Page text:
Sean Newcomb impressed at the Futures Game, Albert Pujols put on a show at the Derby, Mike Trout proved once again that he’s the best all-around player in the game and Hector Santiago soaked up every minute of it. Below are links to our All-Star Game coverage from Cincinnati, in case you missed anything …
Trout & Frazier on a jet, Santiago’s mementos, Yadi on Albert, tuning out noise
Castrovince, on Trout’s growing legend after his second straight All-Star Game MVP
A look at the leadoff home run that propelled the AL and gave Trout another trophy
Cut4, with a look at Trout’s All-Star Game cycle
Trout’s bat is headed for the Hall of Fame
Cut4, on Pujols booing his former Cardinals teammates
A look at Pujols’ eventful return to the Home Run Derby
How Santiago “snuck in the middle” with Trout and Pujols
Sean Newcomb, unnoticed out of high school, excelled at the Futures Game
Jerry Dipoto is considering stepping down as the Angels’ general manager, industry sources told MLB.com on Tuesday, one day after a FoxSports.com report detailed friction between the front office and coaching staff.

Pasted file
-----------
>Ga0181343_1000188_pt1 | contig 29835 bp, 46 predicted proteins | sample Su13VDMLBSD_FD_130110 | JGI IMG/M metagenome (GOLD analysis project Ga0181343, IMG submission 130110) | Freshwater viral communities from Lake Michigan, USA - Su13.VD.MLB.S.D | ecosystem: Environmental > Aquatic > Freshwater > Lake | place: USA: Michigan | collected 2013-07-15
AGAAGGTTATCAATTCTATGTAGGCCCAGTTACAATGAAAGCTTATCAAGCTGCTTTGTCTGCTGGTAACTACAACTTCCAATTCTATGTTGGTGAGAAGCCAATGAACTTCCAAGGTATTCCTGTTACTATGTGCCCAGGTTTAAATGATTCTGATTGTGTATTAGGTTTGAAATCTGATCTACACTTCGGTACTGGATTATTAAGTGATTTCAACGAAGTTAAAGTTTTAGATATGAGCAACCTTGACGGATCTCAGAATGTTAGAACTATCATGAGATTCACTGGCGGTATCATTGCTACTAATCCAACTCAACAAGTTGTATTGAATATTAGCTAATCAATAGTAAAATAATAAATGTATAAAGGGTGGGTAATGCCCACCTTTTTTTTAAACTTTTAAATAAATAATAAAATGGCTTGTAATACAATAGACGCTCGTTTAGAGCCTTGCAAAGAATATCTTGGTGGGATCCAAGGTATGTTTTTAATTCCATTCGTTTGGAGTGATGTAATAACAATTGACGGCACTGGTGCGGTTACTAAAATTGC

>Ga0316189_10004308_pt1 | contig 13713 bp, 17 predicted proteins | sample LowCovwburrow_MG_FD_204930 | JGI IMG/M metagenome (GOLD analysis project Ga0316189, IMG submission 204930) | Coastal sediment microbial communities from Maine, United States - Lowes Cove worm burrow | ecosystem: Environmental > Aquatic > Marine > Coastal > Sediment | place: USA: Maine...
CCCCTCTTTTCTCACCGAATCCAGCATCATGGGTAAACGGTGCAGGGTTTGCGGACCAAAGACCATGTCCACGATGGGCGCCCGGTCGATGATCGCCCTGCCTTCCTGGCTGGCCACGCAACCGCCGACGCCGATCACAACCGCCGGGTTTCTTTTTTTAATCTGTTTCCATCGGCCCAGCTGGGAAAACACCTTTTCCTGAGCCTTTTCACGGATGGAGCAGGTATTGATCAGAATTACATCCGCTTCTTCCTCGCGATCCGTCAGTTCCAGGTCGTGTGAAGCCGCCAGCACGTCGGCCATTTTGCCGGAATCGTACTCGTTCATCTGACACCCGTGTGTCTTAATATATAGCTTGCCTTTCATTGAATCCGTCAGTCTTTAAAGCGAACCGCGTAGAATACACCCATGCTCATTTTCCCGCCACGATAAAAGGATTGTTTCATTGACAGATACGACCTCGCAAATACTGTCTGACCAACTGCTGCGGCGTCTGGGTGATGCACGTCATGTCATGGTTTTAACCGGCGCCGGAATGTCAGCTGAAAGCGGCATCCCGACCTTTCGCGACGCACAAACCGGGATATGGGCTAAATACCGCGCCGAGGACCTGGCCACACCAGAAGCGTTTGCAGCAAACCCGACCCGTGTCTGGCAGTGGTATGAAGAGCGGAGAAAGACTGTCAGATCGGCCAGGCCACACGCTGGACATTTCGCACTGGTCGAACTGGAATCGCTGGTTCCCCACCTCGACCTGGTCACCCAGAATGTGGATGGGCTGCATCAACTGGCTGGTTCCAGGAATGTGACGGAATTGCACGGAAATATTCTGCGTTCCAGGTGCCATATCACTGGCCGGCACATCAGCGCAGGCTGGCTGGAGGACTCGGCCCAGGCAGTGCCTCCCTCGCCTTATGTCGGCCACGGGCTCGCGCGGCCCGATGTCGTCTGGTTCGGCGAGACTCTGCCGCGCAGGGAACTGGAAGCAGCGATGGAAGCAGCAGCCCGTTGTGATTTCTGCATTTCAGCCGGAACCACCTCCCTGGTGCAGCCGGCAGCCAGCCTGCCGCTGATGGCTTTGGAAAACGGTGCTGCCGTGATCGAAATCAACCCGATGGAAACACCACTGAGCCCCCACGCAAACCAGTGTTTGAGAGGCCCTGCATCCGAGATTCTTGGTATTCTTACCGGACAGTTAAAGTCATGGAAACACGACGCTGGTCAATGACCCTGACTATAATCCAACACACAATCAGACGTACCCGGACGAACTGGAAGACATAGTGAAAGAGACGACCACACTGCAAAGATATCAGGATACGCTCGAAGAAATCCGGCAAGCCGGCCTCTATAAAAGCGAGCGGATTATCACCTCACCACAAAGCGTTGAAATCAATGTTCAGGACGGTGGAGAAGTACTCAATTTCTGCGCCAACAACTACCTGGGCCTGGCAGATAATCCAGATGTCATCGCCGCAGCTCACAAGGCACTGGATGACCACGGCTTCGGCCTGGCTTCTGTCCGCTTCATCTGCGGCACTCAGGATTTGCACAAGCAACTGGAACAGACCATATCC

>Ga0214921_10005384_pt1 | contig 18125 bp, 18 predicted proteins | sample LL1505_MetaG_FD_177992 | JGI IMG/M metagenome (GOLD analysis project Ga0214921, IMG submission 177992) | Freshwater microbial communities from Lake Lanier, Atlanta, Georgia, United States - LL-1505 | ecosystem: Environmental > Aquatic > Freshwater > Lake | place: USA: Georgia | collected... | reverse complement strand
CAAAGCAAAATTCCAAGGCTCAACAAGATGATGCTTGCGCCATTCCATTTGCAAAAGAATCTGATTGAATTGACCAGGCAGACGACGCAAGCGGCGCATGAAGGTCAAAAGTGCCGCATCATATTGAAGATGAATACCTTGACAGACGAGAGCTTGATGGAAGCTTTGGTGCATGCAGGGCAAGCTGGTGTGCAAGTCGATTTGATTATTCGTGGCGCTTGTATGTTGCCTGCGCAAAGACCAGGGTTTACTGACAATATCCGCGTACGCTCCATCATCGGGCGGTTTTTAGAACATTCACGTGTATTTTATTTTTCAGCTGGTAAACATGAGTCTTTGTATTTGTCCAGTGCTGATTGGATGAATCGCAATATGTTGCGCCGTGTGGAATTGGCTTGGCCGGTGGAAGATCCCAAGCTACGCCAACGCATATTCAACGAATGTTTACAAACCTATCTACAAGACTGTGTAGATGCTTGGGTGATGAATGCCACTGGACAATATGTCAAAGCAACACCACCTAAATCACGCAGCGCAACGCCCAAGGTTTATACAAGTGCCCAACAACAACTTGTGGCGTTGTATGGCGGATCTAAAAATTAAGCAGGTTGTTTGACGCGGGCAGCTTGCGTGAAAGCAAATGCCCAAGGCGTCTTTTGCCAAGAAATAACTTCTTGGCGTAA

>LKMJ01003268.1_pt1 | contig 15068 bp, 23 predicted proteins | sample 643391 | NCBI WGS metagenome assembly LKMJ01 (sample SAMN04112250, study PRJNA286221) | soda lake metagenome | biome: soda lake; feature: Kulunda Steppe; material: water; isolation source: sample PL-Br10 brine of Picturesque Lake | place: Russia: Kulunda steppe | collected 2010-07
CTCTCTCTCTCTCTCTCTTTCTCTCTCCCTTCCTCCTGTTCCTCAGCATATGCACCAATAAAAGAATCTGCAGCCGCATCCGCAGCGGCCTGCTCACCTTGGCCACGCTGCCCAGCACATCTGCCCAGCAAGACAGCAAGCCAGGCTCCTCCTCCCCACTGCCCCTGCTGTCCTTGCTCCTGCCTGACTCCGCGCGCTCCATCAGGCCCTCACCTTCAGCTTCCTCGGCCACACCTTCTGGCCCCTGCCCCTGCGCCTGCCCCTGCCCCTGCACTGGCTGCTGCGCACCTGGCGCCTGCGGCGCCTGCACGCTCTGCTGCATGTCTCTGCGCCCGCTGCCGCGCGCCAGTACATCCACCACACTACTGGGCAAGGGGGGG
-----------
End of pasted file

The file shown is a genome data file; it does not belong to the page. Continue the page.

“It’s possible,” said the source, who couldn’t speak on the matter publicly.
The Angels declined comment on the matter. Dipoto did not respond to several requests seeking comment.
Sources said Dipoto packed up his office and left early Tuesday. Angels owner Arte Moreno then made an appearance in the Angels’ clubhouse after his team captured its fourth straight victory with a 2-1 win over the Yankees. But team officials said no announcement was pending Tuesday night.
Dipoto, 47, joined the Angels for his first GM job after the 2011 season and helped guide the team to a Major League-best 98 wins in 2014. Early this year, Moreno picked up the club option on Dipoto’s contract for 2016.
Dipoto, a longtime Major League reliever, joined the Angels after front-office stints with the Red Sox, Rockies and D-backs, where he briefly served as the interim general manager. In three-plus years with the Angels, Dipoto agreed to extensions with core players Mike Trout, Howie Kendrick and Erick Aybar; traded for the likes of Huston Street, Chris Iannetta, David Freese, Hector Santiago, Tyler Skaggs and Andrew Heaney; acquired C.J. Wilson and Joe Smith in free agency; and helped oversee the lucrative, owner-driven signings of Albert Pujols and Josh Hamilton.